First, it’s important to understand the basics of cataract surgery. The process involves replacing the natural lens of the eye with an artificial one. If the process is being done on both eyes, doctors tend to favor a waiting period between the first and second operations. Inevitably, during this transitional phase, the treated eye will be out of balance with the untreated eye, a condition known more formally as anisometropia.
Wearers of contact lenses have a distinct advantage coping with this in-between phase, since they can insert one of their two contact lenses into the untreated eye. For those who favor glasses, this half-applied method is not an option. In their case, a patch or grin-and-bear-it approach are the more tangible options.
A Difference Measured in Diopters
The other major kind of vision imbalance comes after the operation on both cataracts is complete. Because of the complicated nature of the eye and the different ways that individuals react to the surgery, there is often a slight new imbalance of vision between the two eyes.
For example, one 57-year-old patient found that after the surgery, there was a difference of three diopters in the refractive error between his two eyes. A diopter is a unit of measurement for the power of the artificial lenses implanted during cataract surgery. What this patient experienced is actually something that some cataract surgery patients opt for deliberately, as part of an effort to achieve monovision (the adjustment of one eye for distant vision and the other eye for near vision).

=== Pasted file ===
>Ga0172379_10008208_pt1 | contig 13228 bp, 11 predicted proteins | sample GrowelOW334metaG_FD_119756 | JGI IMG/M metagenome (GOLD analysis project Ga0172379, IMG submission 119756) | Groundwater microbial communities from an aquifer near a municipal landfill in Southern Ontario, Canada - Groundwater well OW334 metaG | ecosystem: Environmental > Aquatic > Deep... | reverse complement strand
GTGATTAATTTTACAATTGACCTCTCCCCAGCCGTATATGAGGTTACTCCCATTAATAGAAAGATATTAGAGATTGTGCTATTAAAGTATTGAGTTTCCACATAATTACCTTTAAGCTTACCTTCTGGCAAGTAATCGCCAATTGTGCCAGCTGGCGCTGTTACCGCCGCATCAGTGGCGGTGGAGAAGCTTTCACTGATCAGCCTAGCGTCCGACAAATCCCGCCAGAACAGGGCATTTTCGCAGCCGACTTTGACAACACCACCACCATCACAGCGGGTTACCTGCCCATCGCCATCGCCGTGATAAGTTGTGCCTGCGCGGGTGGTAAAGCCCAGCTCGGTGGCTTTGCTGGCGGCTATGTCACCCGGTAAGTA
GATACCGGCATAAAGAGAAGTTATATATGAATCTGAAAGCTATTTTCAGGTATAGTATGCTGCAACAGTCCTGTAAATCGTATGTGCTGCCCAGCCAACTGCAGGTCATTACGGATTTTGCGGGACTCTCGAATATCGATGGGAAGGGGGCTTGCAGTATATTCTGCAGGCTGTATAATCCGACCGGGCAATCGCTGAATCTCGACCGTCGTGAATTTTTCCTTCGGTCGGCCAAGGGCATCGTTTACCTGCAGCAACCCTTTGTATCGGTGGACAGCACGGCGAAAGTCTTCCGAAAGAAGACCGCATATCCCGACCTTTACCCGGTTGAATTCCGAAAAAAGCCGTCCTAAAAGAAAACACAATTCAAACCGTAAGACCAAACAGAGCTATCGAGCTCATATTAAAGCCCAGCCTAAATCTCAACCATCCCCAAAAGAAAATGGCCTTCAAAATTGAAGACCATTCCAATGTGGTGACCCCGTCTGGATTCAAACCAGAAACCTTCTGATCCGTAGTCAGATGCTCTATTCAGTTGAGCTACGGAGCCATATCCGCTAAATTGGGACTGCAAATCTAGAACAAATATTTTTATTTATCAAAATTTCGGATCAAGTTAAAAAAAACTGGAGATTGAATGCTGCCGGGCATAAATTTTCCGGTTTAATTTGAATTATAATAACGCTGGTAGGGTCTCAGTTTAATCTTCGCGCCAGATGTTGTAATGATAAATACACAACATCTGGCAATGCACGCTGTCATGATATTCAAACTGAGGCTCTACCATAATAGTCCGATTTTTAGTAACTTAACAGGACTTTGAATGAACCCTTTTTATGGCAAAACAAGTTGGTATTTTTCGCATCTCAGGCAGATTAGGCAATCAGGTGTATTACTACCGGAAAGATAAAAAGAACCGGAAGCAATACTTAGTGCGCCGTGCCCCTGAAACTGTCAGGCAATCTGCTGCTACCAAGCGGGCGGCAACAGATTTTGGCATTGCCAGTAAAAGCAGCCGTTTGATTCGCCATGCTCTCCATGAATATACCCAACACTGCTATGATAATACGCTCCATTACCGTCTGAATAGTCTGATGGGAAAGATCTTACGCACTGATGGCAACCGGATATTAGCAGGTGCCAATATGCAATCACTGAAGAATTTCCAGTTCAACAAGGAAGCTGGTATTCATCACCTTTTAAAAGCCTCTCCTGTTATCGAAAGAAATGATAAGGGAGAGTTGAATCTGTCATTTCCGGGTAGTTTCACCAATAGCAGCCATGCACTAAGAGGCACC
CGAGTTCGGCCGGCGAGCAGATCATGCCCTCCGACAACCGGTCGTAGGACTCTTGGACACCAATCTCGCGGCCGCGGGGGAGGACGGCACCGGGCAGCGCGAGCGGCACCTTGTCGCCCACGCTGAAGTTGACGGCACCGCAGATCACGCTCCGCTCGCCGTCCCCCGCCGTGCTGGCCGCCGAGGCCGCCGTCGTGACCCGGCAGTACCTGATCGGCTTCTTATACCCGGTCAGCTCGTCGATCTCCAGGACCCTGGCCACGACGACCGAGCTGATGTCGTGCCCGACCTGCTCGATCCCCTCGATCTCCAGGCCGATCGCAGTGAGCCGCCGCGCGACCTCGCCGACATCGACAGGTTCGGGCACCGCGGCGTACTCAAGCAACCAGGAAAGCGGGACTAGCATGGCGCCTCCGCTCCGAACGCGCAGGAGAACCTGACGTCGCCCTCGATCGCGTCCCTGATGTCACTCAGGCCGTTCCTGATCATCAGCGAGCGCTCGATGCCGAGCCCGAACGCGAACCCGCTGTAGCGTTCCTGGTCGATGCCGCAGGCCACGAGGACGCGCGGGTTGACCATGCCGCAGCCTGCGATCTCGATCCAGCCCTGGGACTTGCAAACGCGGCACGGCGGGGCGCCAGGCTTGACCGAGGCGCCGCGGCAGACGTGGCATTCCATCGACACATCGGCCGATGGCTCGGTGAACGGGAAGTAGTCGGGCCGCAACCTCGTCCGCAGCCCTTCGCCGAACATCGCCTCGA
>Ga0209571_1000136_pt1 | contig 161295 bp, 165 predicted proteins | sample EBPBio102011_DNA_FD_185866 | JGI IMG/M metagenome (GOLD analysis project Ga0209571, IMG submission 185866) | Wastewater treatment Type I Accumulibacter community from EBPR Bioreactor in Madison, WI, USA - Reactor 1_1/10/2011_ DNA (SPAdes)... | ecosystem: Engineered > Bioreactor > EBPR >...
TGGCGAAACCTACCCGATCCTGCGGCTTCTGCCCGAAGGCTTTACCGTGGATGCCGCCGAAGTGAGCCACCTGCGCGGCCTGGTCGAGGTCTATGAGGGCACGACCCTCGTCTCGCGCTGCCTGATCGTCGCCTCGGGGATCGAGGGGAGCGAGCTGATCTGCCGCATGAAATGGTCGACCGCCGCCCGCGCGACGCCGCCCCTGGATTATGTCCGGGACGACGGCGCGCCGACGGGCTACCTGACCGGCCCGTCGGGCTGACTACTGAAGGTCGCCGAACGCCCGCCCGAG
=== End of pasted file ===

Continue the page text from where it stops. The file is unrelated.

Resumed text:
Those, like the 57-year-old patient aforementioned, who suffer from more permanent unbalanced vision have a number of different options. They can, quite simply, choose to adjust to this mild form of monovision. Or, they can try eyeglasses with a corresponding diopter difference in the two lenses. Surprisingly, most patients cannot comfortably wear these types of glasses, which then leaves the door open for Lasik surgery on one eye or an even more expensive operation called an IOL exchange.
Oxford Radcliffe Hospitals – Vision Imbalance After Cataract Surgery, Retrieved June 9, 2011 from http://www.oxfordradcliffe.nhs.uk/forpatients/090427patientinfoleaflets/090427visionimbalance.pdf
MedHelp.org – Anisometropia After Cataract, Retrieved June 9, 2011 from http://www.medhelp.org/tags/show/39126/anisometropia-after-cataract
MSN Encarta – Definition: Diopter, Retrieved June 9, 2011 from http://encarta.msn.com/dictionary_1861604811/diopter.html